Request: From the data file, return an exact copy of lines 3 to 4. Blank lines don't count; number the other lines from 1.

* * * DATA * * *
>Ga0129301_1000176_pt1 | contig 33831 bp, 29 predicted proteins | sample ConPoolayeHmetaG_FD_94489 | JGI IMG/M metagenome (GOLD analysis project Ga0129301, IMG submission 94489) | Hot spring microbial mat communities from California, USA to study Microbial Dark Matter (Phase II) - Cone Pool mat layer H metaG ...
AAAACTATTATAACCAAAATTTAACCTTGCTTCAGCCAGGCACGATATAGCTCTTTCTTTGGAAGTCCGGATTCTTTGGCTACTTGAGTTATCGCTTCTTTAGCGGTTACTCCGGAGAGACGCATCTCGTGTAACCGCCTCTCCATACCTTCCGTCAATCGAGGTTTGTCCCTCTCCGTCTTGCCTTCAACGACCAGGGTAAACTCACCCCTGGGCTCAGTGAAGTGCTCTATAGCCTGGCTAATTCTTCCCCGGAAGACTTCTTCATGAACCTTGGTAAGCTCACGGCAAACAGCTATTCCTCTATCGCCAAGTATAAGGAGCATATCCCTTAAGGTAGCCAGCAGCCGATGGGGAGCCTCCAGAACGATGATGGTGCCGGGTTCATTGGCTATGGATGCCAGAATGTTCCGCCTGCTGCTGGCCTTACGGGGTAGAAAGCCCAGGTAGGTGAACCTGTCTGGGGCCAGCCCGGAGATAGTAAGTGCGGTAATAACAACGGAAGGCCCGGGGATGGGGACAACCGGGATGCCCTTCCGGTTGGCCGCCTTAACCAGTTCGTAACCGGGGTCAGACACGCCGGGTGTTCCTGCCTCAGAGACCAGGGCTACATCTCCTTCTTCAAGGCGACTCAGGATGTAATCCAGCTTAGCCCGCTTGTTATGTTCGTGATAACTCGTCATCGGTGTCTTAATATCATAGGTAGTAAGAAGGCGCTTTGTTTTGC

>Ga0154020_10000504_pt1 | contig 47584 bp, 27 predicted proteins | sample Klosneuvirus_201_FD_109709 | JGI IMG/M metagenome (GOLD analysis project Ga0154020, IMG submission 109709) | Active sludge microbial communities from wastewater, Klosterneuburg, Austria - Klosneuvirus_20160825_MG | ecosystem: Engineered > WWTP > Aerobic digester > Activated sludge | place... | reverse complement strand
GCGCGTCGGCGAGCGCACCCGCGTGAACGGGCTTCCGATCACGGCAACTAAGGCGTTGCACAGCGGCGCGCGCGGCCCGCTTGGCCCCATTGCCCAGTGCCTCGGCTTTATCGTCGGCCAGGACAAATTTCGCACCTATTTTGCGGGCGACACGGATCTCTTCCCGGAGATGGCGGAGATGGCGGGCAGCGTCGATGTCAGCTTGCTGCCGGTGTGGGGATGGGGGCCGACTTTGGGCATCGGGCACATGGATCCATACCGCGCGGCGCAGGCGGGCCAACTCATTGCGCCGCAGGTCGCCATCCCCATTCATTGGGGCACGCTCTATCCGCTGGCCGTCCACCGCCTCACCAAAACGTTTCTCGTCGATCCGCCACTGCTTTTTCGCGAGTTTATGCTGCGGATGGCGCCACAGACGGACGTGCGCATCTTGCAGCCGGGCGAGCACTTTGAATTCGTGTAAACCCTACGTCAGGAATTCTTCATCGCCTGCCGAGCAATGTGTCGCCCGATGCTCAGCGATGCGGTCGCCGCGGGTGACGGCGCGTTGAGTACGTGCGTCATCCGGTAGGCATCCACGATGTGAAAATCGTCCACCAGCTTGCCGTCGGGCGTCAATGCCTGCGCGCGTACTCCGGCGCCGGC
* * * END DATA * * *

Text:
>Ga0154020_10000504_pt1 | contig 47584 bp, 27 predicted proteins | sample Klosneuvirus_201_FD_109709 | JGI IMG/M metagenome (GOLD analysis project Ga0154020, IMG submission 109709) | Active sludge microbial communities from wastewater, Klosterneuburg, Austria - Klosneuvirus_20160825_MG | ecosystem: Engineered > WWTP > Aerobic digester > Activated sludge | place... | reverse complement strand
GCGCGTCGGCGAGCGCACCCGCGTGAACGGGCTTCCGATCACGGCAACTAAGGCGTTGCACAGCGGCGCGCGCGGCCCGCTTGGCCCCATTGCCCAGTGCCTCGGCTTTATCGTCGGCCAGGACAAATTTCGCACCTATTTTGCGGGCGACACGGATCTCTTCCCGGAGATGGCGGAGATGGCGGGCAGCGTCGATGTCAGCTTGCTGCCGGTGTGGGGATGGGGGCCGACTTTGGGCATCGGGCACATGGATCCATACCGCGCGGCGCAGGCGGGCCAACTCATTGCGCCGCAGGTCGCCATCCCCATTCATTGGGGCACGCTCTATCCGCTGGCCGTCCACCGCCTCACCAAAACGTTTCTCGTCGATCCGCCACTGCTTTTTCGCGAGTTTATGCTGCGGATGGCGCCACAGACGGACGTGCGCATCTTGCAGCCGGGCGAGCACTTTGAATTCGTGTAAACCCTACGTCAGGAATTCTTCATCGCCTGCCGAGCAATGTGTCGCCCGATGCTCAGCGATGCGGTCGCCGCGGGTGACGGCGCGTTGAGTACGTGCGTCATCCGGTAGGCATCCACGATGTGAAAATCGTCCACCAGCTTGCCGTCGGGCGTCAATGCCTGCGCGCGTACTCCGGCGCCGGC